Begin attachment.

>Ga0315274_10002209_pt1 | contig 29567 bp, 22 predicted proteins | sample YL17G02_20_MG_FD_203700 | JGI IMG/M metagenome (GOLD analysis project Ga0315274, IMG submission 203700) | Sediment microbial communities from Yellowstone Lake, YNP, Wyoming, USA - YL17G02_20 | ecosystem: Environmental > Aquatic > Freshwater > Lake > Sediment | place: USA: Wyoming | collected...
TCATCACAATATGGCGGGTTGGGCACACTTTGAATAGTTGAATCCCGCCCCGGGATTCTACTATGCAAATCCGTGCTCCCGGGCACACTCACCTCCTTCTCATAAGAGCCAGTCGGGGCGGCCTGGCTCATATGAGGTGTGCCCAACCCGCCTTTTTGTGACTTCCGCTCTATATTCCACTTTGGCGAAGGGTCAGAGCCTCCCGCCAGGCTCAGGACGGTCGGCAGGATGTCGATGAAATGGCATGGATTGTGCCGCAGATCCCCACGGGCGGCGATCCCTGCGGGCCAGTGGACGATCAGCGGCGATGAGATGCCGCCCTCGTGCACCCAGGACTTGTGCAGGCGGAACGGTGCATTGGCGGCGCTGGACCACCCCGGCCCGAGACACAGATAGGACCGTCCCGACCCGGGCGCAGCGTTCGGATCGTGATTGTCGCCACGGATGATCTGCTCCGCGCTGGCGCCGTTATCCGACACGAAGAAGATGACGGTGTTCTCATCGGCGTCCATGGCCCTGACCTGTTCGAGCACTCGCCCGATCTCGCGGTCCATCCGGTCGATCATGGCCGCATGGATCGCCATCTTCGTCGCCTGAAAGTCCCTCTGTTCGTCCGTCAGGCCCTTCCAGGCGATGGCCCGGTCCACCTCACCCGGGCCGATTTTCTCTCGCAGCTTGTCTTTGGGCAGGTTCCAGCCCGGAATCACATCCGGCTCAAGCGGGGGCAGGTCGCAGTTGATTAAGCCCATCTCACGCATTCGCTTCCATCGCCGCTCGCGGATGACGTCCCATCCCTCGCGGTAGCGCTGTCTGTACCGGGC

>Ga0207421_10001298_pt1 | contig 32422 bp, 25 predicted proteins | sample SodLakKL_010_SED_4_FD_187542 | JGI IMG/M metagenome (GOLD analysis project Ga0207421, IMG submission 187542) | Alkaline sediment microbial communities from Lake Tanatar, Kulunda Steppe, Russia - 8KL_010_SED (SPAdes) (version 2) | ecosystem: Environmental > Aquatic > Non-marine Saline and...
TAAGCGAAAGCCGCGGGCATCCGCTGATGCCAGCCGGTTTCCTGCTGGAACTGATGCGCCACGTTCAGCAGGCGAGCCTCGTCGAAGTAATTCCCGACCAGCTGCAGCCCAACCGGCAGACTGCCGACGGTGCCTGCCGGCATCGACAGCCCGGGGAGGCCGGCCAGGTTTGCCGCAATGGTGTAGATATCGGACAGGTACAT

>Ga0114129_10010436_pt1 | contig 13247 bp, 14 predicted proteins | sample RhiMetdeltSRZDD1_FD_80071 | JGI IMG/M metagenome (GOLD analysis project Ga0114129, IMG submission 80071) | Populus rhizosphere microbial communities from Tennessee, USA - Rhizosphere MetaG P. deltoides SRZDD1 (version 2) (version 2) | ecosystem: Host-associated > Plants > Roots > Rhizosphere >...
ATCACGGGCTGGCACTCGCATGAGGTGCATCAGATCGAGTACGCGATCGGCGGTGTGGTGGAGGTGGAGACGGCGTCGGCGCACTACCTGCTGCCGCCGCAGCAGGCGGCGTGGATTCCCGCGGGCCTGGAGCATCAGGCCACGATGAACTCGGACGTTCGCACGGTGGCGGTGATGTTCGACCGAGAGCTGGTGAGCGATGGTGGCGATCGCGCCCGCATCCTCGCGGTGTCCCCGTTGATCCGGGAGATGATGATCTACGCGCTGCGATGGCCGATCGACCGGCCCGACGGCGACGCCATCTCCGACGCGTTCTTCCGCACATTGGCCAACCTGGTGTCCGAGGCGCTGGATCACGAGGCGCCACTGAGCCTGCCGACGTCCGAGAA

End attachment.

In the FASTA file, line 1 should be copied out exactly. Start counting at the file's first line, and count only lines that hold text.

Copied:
>Ga0315274_10002209_pt1 | contig 29567 bp, 22 predicted proteins | sample YL17G02_20_MG_FD_203700 | JGI IMG/M metagenome (GOLD analysis project Ga0315274, IMG submission 203700) | Sediment microbial communities from Yellowstone Lake, YNP, Wyoming, USA - YL17G02_20 | ecosystem: Environmental > Aquatic > Freshwater > Lake > Sediment | place: USA: Wyoming | collected...